The cards are shuffled and cut, the dealer 'burns' one card and then deals the cards one at a time face down until each player has four cards. These are known as the player's hole cards or pocket cards. Players may look at their four hole cards and must not show them to any other player.
The first betting round is begun by the player to the left of the big blind. The blinds count as bets, so the small blind need only pay the difference between the blinds to call. The big blind player acts last and is allowed to raise, even if the other active players have all called.
After the first betting round the dealer burns one card and deals three cards face up to the table. These three cards are known as the flop. There is then a second betting round begun by the first active player to the left of the dealer seat.
When the second betting round is complete, the dealer burns a card and then deals one card face up to the table. This card is known as the turn or fourth street. There is then a third betting round, again begun by the first active player to the left of the dealer seat.
After the third betting round the dealer burns another card and deals one more card face up - the river or fifth street. There is fourth and final round of betting before the showdown, again begun by the first active player to the left of the dealer seat.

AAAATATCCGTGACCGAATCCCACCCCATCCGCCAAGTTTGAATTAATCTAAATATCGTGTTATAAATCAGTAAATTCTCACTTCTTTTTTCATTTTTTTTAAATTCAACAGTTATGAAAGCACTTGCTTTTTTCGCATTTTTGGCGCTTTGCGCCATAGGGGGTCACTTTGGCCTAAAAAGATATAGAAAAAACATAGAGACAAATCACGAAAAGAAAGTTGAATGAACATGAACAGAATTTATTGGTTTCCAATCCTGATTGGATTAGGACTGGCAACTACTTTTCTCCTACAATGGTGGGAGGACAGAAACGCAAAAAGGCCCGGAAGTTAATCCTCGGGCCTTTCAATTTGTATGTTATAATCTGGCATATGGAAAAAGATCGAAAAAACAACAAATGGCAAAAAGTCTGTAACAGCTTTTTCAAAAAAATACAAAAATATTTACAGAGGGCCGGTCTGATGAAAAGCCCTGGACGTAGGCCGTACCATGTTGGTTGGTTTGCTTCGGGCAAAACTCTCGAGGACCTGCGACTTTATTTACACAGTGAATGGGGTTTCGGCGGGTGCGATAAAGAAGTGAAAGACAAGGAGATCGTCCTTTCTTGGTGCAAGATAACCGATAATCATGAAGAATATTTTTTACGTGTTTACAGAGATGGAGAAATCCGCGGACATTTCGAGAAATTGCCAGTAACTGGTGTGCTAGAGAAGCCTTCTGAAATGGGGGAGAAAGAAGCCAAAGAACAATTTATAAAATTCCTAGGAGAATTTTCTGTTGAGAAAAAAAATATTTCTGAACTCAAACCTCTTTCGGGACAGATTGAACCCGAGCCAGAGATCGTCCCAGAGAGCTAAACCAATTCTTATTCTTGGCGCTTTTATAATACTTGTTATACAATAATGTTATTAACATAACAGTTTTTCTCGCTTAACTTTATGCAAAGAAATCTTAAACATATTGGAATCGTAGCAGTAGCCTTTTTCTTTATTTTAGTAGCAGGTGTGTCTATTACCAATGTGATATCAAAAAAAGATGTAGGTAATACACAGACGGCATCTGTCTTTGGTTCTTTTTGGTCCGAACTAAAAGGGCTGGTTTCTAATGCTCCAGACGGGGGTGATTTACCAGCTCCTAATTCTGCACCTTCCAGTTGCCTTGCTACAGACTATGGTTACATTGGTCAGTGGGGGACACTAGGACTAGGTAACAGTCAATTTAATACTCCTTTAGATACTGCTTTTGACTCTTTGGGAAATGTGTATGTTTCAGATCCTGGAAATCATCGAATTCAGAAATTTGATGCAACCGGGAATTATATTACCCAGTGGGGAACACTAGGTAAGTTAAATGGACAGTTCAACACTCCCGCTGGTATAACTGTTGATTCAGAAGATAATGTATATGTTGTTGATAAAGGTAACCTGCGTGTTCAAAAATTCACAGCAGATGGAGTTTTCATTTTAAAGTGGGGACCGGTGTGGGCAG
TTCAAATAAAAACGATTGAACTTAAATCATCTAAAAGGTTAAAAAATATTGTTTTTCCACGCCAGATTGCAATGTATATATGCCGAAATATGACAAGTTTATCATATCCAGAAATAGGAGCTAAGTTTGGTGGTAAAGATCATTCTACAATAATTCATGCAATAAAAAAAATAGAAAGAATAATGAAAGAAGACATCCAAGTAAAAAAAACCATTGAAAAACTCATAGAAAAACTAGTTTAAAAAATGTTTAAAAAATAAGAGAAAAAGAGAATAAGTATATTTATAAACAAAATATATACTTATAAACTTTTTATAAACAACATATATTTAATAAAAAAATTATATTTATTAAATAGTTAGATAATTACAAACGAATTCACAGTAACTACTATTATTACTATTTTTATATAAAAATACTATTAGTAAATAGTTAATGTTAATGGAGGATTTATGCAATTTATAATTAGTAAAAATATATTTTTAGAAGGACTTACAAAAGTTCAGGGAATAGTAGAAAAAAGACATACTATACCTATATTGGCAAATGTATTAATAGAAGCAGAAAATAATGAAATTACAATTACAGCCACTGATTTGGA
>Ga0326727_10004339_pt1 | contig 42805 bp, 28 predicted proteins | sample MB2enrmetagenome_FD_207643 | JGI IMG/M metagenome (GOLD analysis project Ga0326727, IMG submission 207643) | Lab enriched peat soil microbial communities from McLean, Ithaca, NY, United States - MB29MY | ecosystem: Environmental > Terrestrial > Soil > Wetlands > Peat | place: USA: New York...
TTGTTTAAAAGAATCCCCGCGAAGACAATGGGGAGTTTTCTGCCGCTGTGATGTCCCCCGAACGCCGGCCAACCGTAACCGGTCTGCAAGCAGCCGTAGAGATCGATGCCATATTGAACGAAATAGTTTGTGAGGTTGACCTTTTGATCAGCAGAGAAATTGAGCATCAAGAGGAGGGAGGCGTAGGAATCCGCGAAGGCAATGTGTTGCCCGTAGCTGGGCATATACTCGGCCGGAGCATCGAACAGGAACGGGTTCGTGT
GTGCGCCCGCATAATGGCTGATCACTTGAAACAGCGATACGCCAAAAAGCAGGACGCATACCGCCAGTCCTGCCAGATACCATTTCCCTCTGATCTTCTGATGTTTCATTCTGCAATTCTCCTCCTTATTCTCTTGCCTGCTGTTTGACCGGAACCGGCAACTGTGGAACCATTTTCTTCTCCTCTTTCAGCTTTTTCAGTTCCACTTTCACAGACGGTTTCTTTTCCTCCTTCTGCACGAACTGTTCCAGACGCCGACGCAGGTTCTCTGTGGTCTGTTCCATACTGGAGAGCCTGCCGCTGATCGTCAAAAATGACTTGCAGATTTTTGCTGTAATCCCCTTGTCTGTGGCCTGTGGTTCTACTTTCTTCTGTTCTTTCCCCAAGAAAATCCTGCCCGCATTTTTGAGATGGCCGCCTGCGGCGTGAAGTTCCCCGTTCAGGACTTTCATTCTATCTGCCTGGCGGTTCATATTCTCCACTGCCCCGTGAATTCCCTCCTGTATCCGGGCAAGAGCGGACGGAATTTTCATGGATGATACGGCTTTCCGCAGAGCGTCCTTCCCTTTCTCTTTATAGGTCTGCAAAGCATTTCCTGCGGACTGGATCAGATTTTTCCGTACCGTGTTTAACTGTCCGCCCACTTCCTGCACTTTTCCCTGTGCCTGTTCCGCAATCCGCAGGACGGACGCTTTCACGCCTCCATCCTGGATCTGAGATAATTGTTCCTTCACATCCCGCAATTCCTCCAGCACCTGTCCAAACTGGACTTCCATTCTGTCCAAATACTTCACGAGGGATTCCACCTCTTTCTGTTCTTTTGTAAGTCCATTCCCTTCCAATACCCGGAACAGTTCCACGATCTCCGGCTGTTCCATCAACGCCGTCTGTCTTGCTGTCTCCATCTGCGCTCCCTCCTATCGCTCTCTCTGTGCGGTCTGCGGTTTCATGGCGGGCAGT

Active players show all four of their cards in clockwise order, beginning with the who was the last to bet or raise in the final betting round. If everyone checked in the final betting round, the first active player to the left of the dealer seat is the first to show. See the betting and showdown page for further details.
Each player makes the highest possible five-card poker hand using exactly two of their own cards with exactly three of the face-up table cards, which are known as the board.
Omaha Rules Poker
- For a hand to be considered for winning the pot, the player must show all four hole cards, even though only two of them are used to make the best hand.
- The cards speak for themselves: the best hand is entitled to win the pot if shown, even if the owner does not realise that it is the best hand.
- As always, poker hands consist of just five cards. The two unused hole cards and two unused board cards have no bearing on whether one hand is better than another.